(-ṣṭaḥ-ṣṭā-ṣṭaṃ) 1. Entered, gone in or into. 2. Entered upon, (as an affair,) engaged in. E. pra before, viṣ to enter, aff. kta .

Source: Cologne Digital Sanskrit Dictionaries: Cappeller Sanskrit-English Dictionary

Praviṣṭa (प्रविष्ट).—[adjective] entered (act. & pass), come into or being in, turned towards, intent upon ([accusative], [locative], or —°).

Source: Cologne Digital Sanskrit Dictionaries: Monier-Williams Sanskrit-English Dictionary

1) Praviṣṭa (प्रविष्ट):—[=pra-viṣṭa] [from pra-viś] a mfn. entered, [Rāmāyaṇa; Raghuvaṃśa]

2) [v.s. ...] one who has entered or gone or come into, being in or among ([locative case], [accusative] or [compound]; cf. madhya-prav), [Ṛg-veda] etc. etc. (in [dramatic language] ‘one who has entered the stage’)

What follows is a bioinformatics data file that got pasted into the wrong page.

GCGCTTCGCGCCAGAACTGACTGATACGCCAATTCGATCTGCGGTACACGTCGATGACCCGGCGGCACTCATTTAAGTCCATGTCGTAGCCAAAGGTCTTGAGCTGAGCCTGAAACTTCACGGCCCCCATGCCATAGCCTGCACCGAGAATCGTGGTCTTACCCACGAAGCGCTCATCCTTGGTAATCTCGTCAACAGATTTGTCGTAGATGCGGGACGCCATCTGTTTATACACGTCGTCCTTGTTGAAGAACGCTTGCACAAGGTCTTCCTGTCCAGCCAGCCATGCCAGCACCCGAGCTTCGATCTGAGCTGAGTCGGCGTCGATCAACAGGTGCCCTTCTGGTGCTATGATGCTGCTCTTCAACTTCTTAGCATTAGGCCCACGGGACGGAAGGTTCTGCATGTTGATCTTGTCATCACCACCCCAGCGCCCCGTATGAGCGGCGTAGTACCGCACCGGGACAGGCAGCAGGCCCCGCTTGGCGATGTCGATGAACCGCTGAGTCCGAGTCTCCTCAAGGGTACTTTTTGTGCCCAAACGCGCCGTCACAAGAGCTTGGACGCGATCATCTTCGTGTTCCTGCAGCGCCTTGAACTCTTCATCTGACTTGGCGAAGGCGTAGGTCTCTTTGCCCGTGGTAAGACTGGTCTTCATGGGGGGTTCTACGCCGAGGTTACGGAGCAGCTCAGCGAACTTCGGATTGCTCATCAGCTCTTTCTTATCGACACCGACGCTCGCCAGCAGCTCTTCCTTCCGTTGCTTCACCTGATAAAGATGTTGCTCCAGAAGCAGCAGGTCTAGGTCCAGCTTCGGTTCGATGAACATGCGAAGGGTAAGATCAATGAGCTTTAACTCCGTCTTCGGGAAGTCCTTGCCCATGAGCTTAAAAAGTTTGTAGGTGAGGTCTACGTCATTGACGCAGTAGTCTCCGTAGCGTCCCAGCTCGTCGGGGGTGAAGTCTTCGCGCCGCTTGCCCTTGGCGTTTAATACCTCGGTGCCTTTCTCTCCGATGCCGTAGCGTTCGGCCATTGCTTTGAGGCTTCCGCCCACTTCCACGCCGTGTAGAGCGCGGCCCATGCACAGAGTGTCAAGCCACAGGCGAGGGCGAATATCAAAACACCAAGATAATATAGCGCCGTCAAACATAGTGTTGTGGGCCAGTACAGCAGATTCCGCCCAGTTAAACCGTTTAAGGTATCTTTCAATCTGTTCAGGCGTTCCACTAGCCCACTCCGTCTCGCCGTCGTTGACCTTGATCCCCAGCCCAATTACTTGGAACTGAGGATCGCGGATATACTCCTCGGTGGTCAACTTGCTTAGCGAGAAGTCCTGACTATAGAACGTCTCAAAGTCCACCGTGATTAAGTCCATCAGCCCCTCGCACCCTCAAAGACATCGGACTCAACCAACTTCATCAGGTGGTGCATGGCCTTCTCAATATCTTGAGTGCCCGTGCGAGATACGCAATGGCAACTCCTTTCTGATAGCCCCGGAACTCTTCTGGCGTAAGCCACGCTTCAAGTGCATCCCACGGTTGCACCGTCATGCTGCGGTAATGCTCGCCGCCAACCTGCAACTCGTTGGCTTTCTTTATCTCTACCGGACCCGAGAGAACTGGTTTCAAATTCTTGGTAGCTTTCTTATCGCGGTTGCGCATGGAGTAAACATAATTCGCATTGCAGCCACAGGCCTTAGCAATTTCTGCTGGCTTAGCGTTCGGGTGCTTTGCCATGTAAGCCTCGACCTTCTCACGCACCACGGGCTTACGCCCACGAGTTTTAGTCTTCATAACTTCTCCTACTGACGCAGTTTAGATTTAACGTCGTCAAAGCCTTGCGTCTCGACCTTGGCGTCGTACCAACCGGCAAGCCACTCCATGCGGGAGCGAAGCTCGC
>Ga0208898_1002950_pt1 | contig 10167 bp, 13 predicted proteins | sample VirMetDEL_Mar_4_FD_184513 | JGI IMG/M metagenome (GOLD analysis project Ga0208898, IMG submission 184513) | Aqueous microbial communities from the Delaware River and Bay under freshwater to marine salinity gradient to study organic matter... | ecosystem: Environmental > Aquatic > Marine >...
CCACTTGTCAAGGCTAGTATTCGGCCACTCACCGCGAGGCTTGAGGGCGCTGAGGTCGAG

3) [v.s. ...] sunk (as an eye), [Suśruta]

4) [v.s. ...] appeared or begun (as an age), [Vetāla-pañcaviṃśatikā]

5) [v.s. ...] one who has entered upon or undertaken, occupied with, intent upon, engaged in ([locative case] or [compound]), [Bhāgavata-purāṇa; Rājataraṅgiṇī]

6) [v.s. ...] initiated into ([accusative]), [Prabodha-candrodaya]

7) [v.s. ...] agreeing with ([locative case]), [Mahābhārata]

8) [v.s. ...] made use of. invested (as money), [Yājñavalkya; Rājataraṅgiṇī]

9) Praviṣṭā (प्रविष्टा):—[=pra-viṣṭā] [from pra-viṣṭa > pra-viś] f. Name of the mother of Paippalādi and Kauśika, [Harivaṃśa] ([probably] [wrong reading] for śraviṣṭhā).

10) Praviṣṭa (प्रविष्ट):—[=pra-viṣṭa] b ṭaka etc. See under pra- √viś.

Source: Cologne Digital Sanskrit Dictionaries: Yates Sanskrit-English Dictionary

Praviṣṭa (प्रविष्ट):—[pra-viṣṭa] (ṣṭaḥ-ṣṭā-ṣṭaṃ) a. Entered; engaged in, possessed of.